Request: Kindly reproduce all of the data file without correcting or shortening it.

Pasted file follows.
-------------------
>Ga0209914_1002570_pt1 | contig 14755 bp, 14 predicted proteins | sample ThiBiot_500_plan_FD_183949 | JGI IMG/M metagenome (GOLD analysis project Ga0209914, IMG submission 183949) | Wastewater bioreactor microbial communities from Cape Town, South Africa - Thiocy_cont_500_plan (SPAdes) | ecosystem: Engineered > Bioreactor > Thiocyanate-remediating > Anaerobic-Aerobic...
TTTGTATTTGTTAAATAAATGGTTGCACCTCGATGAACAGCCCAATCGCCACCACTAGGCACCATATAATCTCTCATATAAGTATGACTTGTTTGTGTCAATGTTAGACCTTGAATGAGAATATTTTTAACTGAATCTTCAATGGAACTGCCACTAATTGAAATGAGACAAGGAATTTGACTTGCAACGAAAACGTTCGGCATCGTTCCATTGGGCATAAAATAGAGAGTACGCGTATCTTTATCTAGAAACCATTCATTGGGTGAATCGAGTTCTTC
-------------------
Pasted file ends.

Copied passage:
>Ga0209914_1002570_pt1 | contig 14755 bp, 14 predicted proteins | sample ThiBiot_500_plan_FD_183949 | JGI IMG/M metagenome (GOLD analysis project Ga0209914, IMG submission 183949) | Wastewater bioreactor microbial communities from Cape Town, South Africa - Thiocy_cont_500_plan (SPAdes) | ecosystem: Engineered > Bioreactor > Thiocyanate-remediating > Anaerobic-Aerobic...
TTTGTATTTGTTAAATAAATGGTTGCACCTCGATGAACAGCCCAATCGCCACCACTAGGCACCATATAATCTCTCATATAAGTATGACTTGTTTGTGTCAATGTTAGACCTTGAATGAGAATATTTTTAACTGAATCTTCAATGGAACTGCCACTAATTGAAATGAGACAAGGAATTTGACTTGCAACGAAAACGTTCGGCATCGTTCCATTGGGCATAAAATAGAGAGTACGCGTATCTTTATCTAGAAACCATTCATTGGGTGAATCGAGTTCTTC